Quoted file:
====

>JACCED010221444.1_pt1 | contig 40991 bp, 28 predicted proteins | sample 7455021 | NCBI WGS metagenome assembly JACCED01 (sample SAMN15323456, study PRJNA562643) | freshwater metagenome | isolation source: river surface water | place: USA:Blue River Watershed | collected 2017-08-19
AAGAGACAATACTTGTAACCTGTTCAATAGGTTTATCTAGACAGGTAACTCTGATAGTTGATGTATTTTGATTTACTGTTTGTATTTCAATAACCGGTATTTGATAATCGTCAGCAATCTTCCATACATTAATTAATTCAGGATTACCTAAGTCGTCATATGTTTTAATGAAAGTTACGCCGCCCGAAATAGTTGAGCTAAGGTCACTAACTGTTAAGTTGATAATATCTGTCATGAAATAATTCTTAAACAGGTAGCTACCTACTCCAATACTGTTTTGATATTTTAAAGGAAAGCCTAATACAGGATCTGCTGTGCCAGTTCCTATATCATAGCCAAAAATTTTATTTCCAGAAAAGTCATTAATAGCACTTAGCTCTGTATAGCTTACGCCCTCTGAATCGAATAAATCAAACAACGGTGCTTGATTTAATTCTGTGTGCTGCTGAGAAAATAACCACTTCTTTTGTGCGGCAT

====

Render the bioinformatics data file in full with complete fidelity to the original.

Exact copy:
>JACCED010221444.1_pt1 | contig 40991 bp, 28 predicted proteins | sample 7455021 | NCBI WGS metagenome assembly JACCED01 (sample SAMN15323456, study PRJNA562643) | freshwater metagenome | isolation source: river surface water | place: USA:Blue River Watershed | collected 2017-08-19
AAGAGACAATACTTGTAACCTGTTCAATAGGTTTATCTAGACAGGTAACTCTGATAGTTGATGTATTTTGATTTACTGTTTGTATTTCAATAACCGGTATTTGATAATCGTCAGCAATCTTCCATACATTAATTAATTCAGGATTACCTAAGTCGTCATATGTTTTAATGAAAGTTACGCCGCCCGAAATAGTTGAGCTAAGGTCACTAACTGTTAAGTTGATAATATCTGTCATGAAATAATTCTTAAACAGGTAGCTACCTACTCCAATACTGTTTTGATATTTTAAAGGAAAGCCTAATACAGGATCTGCTGTGCCAGTTCCTATATCATAGCCAAAAATTTTATTTCCAGAAAAGTCATTAATAGCACTTAGCTCTGTATAGCTTACGCCCTCTGAATCGAATAAATCAAACAACGGTGCTTGATTTAATTCTGTGTGCTGCTGAGAAAATAACCACTTCTTTTGTGCGGCAT